Simple frameworks are effective with global macro investing. They set the tone for discussion and focus attention on the big issues. Look at the monetary/fiscal policy mix across countries to get a good feel for macro imbalances. These imbalances tell us something about current growth and future policy. Policy gaps are intended to close output gaps.
There will be a divergence in price trends when there are divergences in policies. If there is a wide policy gap, there will be the potential for wider divergences in global price differentials. When there are larger price differences, currencies which are relative prices will also move.
Of course, these divergences will not last forever, albeit they may often let longer than expected. When expectations change concerning the direction of the gap, there will be a “crash” in trends. This is a basis for momentum crashes.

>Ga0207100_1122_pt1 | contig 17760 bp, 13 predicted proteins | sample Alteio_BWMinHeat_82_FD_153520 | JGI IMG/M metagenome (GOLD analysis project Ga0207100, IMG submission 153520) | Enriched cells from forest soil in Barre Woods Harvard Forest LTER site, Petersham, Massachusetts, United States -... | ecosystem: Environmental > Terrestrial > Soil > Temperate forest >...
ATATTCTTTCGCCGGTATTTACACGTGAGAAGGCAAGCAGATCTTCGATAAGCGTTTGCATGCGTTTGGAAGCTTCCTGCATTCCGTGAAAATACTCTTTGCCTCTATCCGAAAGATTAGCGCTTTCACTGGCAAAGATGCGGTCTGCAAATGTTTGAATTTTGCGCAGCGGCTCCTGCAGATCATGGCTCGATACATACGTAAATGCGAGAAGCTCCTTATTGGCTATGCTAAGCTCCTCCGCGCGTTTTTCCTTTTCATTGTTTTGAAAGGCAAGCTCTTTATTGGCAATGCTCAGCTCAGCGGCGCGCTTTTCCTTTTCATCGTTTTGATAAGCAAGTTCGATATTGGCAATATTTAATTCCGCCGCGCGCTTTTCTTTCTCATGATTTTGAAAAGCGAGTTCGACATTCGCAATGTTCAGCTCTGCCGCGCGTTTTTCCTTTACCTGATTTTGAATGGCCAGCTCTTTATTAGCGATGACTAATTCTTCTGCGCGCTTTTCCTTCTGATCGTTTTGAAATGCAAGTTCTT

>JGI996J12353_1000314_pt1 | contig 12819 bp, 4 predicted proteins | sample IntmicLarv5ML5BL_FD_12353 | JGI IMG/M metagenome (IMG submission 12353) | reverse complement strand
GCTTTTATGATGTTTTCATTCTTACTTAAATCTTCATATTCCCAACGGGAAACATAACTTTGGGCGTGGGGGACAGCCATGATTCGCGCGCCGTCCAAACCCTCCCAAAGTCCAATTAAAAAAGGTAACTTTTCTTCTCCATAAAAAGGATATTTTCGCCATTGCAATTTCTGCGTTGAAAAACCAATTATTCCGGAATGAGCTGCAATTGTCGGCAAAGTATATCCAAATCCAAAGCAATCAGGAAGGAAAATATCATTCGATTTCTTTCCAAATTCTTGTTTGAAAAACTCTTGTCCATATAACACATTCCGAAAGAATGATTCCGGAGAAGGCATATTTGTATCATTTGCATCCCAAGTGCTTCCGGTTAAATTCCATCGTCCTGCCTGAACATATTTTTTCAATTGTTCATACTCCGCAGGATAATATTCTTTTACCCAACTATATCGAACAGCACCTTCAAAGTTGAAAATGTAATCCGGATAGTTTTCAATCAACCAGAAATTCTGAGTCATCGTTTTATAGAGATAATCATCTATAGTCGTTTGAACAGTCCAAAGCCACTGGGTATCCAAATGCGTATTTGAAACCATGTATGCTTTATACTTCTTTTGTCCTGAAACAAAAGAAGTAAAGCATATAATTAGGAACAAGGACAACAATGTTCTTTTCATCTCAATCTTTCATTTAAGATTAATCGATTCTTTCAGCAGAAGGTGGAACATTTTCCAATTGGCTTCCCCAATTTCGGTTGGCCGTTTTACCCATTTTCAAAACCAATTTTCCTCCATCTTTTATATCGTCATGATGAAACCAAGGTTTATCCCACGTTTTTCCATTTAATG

Nevertheless, policy divergences are a current foundation for investor tilts in a global portfolio. This is especially true when the policy gap does not match output gaps. If there is no output gap to match the policy gap, the differential will play out in capital flows and excess price moves. For example, assuming the output gaps are similar, a tightening or rising rate environment will lead to currency appreciation. If there is an increase in deficits or a debt to GDP gap relative to other countries, there will be upward pressure on growth, currency appreciation, and further pressure on rates.
The US is reversing QE which may not be having a strong credit tightening effect just yet, but will have upward pressure on rates and currency versus countries that are still following QE. Similarly, there will be rate, currency, and equity pressure if debt to GDP is growing versus other countries where it is falling.
These pressures do not define the movement of financial prices but provide a prior or conditional view of what should happen. The investors know has to find a better alternative story to fit the facts or follow this trend in policy differentials.